“I’d ruin Bieber”
Clumsy and cute—that’s my concise review of regular Sacha Baron Cohen collaborator Dan Mazer’s directorial debut I Give It a Year. It’s actually a perfect embodiment of the central marriage for which the bride’s sister indifferently declares the titular sentiment. They bore each other in equal measure while providing the one thing they each thought they desired. Josh (Rafe Spall) is the type of security Nat (Rose Byrne) covets at this time in her life and she is the perfect woman he’s been bred to want through years of idyllic movie star fantasies. But while both have no qualms with admitting how great the sex is, neither can stand the other for longer than it takes her to sing the wrong words to a song and him to pedantically go on about the most inconsequential nonsense.
They know it, their friends and family know it, and it doesn’t take long for us to discover the truth once an opening credits montage shows their whirlwind seven month courtship of stolen glances and eager kisses on the way to the alter. With some help from Nat’s sister Naomi (Minnie Driver) explaining just how wrong they are for one another, we witness the awkward pairing of his warm clan of huggers with her band of frosty, faux aristocracy. He enjoys busting a move with his best man on the dance floor while she embarrassedly pretends to find it endearing. She appears captivated by the allure of his published writer’s intellectual nomad with coworkers at her high-pressured advertising job, while he spends the day on the couch watching crude animal videos on the internet.
The thing about containing so many examples of why they should break up is that the film never really provides any suspense as to whether or not they will. With his ex-girlfriend Chloe (Anna Faris) practically finishing his sentences every chance they’re together and her sensual flirtations with her newest down-to-earth yet cultured client Guy (Simon Baker), this whole escapade is a futile game of guessing how and when the inevitable will occur. Yes, there’s also a chance the two will stick it out because they don’t want to hurt the others’ feelings by being the bad guy—wait, no there isn’t. We simply sit back and hope the awkward hilarity of threesomes, charades, and lewd honeymoon photos will offset the boring slog of watching two completely wrong for each other adults play pretend.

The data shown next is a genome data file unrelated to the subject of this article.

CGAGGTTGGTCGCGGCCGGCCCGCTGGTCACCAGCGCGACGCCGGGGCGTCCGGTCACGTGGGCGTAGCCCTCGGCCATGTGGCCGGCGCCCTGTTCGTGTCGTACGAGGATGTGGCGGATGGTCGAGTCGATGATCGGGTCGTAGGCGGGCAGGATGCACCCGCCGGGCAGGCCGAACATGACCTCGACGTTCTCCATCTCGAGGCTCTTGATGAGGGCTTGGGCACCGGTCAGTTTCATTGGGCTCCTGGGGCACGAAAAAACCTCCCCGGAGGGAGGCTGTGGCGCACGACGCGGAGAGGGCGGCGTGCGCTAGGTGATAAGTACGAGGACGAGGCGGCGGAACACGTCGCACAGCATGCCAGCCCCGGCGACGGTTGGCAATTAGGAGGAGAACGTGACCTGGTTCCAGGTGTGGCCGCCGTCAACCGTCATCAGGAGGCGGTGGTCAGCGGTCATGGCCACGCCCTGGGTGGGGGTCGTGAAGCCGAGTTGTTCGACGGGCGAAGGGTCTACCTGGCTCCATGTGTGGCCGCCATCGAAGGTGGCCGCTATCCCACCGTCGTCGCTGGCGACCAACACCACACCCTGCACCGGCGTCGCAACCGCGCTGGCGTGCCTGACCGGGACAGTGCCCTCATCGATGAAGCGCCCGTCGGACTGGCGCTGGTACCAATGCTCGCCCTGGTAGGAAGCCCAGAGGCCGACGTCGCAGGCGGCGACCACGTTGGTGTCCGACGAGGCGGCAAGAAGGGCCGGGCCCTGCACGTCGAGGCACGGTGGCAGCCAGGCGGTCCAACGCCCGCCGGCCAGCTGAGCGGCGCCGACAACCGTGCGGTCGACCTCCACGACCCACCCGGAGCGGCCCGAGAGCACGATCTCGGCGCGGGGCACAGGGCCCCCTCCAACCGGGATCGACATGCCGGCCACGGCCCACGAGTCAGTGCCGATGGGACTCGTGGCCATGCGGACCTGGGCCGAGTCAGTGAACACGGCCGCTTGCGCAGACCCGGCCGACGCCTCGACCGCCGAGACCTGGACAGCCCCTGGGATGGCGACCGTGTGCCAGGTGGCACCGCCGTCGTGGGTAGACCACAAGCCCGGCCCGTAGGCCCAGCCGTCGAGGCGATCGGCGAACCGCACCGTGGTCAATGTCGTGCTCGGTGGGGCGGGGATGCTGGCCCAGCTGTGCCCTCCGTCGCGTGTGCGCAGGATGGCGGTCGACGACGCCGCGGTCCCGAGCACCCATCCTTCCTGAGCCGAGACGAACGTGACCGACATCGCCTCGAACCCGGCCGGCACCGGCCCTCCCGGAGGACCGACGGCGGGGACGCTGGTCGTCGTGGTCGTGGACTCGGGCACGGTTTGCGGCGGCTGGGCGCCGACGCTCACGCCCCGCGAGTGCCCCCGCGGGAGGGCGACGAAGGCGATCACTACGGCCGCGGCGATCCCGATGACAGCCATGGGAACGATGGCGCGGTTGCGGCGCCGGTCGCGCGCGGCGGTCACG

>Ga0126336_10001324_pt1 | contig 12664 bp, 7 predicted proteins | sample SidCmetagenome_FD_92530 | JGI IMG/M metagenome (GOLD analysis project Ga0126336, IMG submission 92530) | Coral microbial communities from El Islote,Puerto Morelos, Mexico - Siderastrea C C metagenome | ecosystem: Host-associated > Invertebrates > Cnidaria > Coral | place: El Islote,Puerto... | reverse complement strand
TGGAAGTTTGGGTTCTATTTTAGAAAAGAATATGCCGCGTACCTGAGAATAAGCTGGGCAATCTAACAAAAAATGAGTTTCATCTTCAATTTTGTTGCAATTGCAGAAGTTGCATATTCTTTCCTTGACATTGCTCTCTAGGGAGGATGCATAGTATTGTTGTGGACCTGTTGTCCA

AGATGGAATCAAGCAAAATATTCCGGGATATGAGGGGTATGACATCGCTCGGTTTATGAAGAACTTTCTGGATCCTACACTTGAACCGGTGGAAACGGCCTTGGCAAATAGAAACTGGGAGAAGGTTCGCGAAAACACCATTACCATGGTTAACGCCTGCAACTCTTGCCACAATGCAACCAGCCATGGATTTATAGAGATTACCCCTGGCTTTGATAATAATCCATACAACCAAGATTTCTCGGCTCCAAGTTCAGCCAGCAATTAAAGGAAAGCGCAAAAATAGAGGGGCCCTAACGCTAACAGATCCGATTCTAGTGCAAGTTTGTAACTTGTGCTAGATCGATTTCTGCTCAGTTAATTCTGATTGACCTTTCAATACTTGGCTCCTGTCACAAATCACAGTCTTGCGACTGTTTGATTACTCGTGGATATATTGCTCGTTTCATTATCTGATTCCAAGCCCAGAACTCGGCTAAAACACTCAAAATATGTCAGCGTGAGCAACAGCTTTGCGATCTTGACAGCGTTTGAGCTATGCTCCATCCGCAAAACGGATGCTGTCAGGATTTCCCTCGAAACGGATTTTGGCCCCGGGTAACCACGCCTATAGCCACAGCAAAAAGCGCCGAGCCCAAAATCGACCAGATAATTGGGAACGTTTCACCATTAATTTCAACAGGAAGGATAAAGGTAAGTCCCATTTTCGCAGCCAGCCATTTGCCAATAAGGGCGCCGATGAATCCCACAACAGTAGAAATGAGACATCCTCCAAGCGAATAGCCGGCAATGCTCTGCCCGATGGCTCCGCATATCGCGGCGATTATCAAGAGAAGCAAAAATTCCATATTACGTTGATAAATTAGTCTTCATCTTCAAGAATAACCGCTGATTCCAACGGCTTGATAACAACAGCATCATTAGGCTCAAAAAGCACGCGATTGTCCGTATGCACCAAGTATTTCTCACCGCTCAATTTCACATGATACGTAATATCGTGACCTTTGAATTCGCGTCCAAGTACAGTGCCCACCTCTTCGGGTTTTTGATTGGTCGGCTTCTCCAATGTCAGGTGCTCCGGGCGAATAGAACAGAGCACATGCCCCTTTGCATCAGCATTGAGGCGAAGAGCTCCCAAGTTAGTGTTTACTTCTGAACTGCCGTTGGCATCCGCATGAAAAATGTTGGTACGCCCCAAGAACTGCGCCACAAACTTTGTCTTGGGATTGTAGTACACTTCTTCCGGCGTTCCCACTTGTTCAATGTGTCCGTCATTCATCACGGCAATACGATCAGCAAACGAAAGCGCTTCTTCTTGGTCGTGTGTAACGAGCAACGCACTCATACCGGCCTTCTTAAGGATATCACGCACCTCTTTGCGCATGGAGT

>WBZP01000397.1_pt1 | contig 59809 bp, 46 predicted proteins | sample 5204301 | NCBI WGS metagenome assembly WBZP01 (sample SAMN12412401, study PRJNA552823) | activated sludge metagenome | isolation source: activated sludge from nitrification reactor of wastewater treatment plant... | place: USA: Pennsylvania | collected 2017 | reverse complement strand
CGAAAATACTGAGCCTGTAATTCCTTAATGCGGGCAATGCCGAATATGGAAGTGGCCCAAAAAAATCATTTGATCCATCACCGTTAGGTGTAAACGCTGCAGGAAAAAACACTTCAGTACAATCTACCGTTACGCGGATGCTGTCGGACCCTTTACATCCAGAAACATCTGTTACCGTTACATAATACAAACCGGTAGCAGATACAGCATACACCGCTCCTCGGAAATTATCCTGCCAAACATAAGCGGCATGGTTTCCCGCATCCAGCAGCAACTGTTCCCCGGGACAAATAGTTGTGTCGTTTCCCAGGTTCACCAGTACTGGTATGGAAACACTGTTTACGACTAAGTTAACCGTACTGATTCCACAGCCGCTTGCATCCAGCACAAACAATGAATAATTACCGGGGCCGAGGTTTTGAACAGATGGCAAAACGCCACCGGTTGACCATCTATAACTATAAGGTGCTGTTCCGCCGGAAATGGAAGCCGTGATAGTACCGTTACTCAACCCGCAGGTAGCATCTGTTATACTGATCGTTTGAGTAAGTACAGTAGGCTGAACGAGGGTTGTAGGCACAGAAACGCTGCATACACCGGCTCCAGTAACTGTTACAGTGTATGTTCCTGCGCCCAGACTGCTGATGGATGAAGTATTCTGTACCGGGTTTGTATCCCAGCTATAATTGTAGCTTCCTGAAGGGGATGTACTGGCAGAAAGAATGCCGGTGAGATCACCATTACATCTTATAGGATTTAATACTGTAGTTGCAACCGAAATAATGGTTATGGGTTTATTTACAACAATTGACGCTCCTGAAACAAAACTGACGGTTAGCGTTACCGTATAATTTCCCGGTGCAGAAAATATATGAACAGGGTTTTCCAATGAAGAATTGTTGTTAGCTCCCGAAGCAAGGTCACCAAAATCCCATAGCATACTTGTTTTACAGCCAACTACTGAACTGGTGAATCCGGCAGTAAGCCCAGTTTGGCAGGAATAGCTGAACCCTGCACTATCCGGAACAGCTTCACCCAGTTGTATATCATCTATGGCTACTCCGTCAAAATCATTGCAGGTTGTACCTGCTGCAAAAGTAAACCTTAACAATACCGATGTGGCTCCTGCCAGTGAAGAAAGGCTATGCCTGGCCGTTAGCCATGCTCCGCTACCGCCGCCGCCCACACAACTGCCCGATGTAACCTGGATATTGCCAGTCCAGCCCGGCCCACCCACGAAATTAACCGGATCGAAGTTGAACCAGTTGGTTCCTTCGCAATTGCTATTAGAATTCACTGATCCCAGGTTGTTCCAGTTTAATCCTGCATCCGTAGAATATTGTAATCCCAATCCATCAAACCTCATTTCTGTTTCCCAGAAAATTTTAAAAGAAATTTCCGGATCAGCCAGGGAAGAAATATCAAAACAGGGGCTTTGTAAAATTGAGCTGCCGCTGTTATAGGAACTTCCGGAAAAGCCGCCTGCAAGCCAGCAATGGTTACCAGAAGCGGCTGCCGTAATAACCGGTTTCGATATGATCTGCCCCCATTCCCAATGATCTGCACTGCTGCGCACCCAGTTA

Mazer throws in a bunch of American versus British-isms courtesy of the couple’s Englishness and their forbidden loves’ “Yankees abroad” clichés, tries his hardest to add the raunch of his Borat and Brüno, and ultimately finds himself too intent on making a romantic comedy when the more outlandish laughs are what succeed. The tragedy of even those bright spots, however, is that they always crop up in the most obvious ways from Nat and Josh’s unhinged and under-qualified marriage counselor (Olivia Colman) to the groom’s abrasively over-the-top buffoon best friend Danny (Stephen Merchant). The jokes are easy, instill a bit of dry British discomfort, and ultimately prove unable to save the love quadrangle’s attempted drama. The one authentic representation of humanity is another trope too—Driver and Jason Flemyng’s no-holds-barred union of love and hate.
While there are absolutely no surprises under Mazer’s sleeves, however, he does manage to get the finale right. The film’s narrative device of showing Nat and Josh in therapy recounting the nine months of marriage leading to seeking help eventually propels us towards the revelation we’ve waited for and instead of being complete schmaltzy sentimentality, the sheer inarguable fact a year together was too long earns the perfect reaction from not the couple and also their loved ones. I Give It a Year works towards this release of frustration on behalf of the characters and the audience for way too long, but at least Mazer wasn’t oblivious to the situation. He may have let it fester, but he injects a couple good biting oneliners to stem us from a full-on revolt.
An interesting mix of British humorist sensibilities and the crass American boorishness that gave his work with Cohen stateside appeal tragically finds its tonal back and forth tedious since whichever version enjoy greater always disappears just when it looked like it may take control. Byrne and Spall are great in the leads at fooling themselves about what they want; Faris is a delight as the sane person (for once) amidst a series of weird encounters; and Baker pretty much lets the charm guide him after being initially introduced with a funny con courtesy of some eavesdropping. They play their parts well enough to make us keep watching, cutely bringing two-dimensional characters to life inside a clumsily transparent setting. I smiled often and even laughed a few times, so kudos for that.
 Rafe Spall and Rose Byrne in I GIVE IT A YEAR, a Magnolia Pictures release. Photo courtesy of Magnolia Pictures.
 Simon Baker and Anna Faris in I GIVE IT A YEAR, a Magnolia Pictures release. Photo courtesy of Magnolia Pictures.
 Minnie Driver and Jason Flemyng in I GIVE IT A YEAR, a Magnolia Pictures release. Photo courtesy of Magnolia Pictures.